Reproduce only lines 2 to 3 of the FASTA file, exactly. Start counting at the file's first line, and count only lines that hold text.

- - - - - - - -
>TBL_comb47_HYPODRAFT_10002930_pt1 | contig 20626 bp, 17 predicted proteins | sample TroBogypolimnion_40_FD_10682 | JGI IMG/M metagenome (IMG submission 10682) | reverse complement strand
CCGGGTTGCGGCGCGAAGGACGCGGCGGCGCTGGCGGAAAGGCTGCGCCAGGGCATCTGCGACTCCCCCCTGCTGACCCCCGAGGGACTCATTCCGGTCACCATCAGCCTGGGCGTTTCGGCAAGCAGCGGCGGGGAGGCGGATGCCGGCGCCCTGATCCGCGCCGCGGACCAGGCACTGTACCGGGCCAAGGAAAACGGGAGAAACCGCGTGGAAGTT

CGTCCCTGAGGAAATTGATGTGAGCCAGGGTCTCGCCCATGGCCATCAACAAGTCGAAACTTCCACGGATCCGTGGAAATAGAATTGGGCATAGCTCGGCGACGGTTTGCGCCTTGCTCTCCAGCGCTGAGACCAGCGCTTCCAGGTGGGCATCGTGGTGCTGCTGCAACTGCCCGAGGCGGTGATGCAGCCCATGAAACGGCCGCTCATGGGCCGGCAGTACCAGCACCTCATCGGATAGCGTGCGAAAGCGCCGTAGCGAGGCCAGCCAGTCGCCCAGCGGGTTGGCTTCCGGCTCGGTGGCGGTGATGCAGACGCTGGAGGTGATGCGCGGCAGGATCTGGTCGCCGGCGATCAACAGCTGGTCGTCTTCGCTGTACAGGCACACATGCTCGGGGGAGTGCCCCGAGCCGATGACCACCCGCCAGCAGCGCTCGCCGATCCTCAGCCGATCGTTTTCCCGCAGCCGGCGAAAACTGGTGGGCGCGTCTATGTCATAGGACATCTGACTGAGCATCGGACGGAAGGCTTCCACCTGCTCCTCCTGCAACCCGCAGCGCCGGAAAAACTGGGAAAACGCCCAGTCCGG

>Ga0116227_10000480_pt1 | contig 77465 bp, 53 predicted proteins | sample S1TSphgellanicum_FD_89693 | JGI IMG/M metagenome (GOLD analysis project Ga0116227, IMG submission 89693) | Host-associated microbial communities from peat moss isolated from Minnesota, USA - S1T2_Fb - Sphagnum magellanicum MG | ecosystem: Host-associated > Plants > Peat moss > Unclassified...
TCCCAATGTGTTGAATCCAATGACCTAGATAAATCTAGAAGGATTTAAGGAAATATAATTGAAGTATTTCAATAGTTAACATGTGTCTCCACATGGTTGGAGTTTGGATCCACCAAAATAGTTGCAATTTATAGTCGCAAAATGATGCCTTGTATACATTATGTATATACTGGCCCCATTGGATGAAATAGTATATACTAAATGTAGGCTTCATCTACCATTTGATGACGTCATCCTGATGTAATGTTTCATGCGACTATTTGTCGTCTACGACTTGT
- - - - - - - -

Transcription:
CCGGGTTGCGGCGCGAAGGACGCGGCGGCGCTGGCGGAAAGGCTGCGCCAGGGCATCTGCGACTCCCCCCTGCTGACCCCCGAGGGACTCATTCCGGTCACCATCAGCCTGGGCGTTTCGGCAAGCAGCGGCGGGGAGGCGGATGCCGGCGCCCTGATCCGCGCCGCGGACCAGGCACTGTACCGGGCCAAGGAAAACGGGAGAAACCGCGTGGAAGTT

CGTCCCTGAGGAAATTGATGTGAGCCAGGGTCTCGCCCATGGCCATCAACAAGTCGAAACTTCCACGGATCCGTGGAAATAGAATTGGGCATAGCTCGGCGACGGTTTGCGCCTTGCTCTCCAGCGCTGAGACCAGCGCTTCCAGGTGGGCATCGTGGTGCTGCTGCAACTGCCCGAGGCGGTGATGCAGCCCATGAAACGGCCGCTCATGGGCCGGCAGTACCAGCACCTCATCGGATAGCGTGCGAAAGCGCCGTAGCGAGGCCAGCCAGTCGCCCAGCGGGTTGGCTTCCGGCTCGGTGGCGGTGATGCAGACGCTGGAGGTGATGCGCGGCAGGATCTGGTCGCCGGCGATCAACAGCTGGTCGTCTTCGCTGTACAGGCACACATGCTCGGGGGAGTGCCCCGAGCCGATGACCACCCGCCAGCAGCGCTCGCCGATCCTCAGCCGATCGTTTTCCCGCAGCCGGCGAAAACTGGTGGGCGCGTCTATGTCATAGGACATCTGACTGAGCATCGGACGGAAGGCTTCCACCTGCTCCTCCTGCAACCCGCAGCGCCGGAAAAACTGGGAAAACGCCCAGTCCGG